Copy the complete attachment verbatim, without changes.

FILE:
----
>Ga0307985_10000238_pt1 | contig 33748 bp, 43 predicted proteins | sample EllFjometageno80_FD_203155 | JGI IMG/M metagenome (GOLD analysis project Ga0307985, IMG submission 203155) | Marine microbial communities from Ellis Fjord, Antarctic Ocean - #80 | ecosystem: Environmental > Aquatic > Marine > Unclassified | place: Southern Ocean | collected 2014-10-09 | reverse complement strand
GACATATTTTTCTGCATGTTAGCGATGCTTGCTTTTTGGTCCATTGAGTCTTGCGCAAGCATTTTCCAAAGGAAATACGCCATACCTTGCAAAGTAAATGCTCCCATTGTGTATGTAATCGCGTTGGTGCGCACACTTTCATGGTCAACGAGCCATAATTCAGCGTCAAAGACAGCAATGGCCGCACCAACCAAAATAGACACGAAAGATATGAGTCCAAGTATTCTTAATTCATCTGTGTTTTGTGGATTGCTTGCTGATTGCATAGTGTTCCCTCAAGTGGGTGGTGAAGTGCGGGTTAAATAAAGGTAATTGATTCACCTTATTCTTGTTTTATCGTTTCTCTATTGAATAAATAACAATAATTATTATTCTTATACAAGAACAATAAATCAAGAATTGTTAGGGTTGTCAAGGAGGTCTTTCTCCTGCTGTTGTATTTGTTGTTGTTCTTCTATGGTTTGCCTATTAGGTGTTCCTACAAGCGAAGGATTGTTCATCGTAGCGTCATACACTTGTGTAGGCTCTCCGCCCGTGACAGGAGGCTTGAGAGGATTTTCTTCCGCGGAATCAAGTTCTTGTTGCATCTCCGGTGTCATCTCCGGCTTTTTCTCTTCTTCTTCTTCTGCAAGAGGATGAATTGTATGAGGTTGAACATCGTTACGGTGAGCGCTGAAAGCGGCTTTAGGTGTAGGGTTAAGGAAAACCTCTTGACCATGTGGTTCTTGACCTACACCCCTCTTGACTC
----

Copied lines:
>Ga0307985_10000238_pt1 | contig 33748 bp, 43 predicted proteins | sample EllFjometageno80_FD_203155 | JGI IMG/M metagenome (GOLD analysis project Ga0307985, IMG submission 203155) | Marine microbial communities from Ellis Fjord, Antarctic Ocean - #80 | ecosystem: Environmental > Aquatic > Marine > Unclassified | place: Southern Ocean | collected 2014-10-09 | reverse complement strand
GACATATTTTTCTGCATGTTAGCGATGCTTGCTTTTTGGTCCATTGAGTCTTGCGCAAGCATTTTCCAAAGGAAATACGCCATACCTTGCAAAGTAAATGCTCCCATTGTGTATGTAATCGCGTTGGTGCGCACACTTTCATGGTCAACGAGCCATAATTCAGCGTCAAAGACAGCAATGGCCGCACCAACCAAAATAGACACGAAAGATATGAGTCCAAGTATTCTTAATTCATCTGTGTTTTGTGGATTGCTTGCTGATTGCATAGTGTTCCCTCAAGTGGGTGGTGAAGTGCGGGTTAAATAAAGGTAATTGATTCACCTTATTCTTGTTTTATCGTTTCTCTATTGAATAAATAACAATAATTATTATTCTTATACAAGAACAATAAATCAAGAATTGTTAGGGTTGTCAAGGAGGTCTTTCTCCTGCTGTTGTATTTGTTGTTGTTCTTCTATGGTTTGCCTATTAGGTGTTCCTACAAGCGAAGGATTGTTCATCGTAGCGTCATACACTTGTGTAGGCTCTCCGCCCGTGACAGGAGGCTTGAGAGGATTTTCTTCCGCGGAATCAAGTTCTTGTTGCATCTCCGGTGTCATCTCCGGCTTTTTCTCTTCTTCTTCTTCTGCAAGAGGATGAATTGTATGAGGTTGAACATCGTTACGGTGAGCGCTGAAAGCGGCTTTAGGTGTAGGGTTAAGGAAAACCTCTTGACCATGTGGTTCTTGACCTACACCCCTCTTGACTC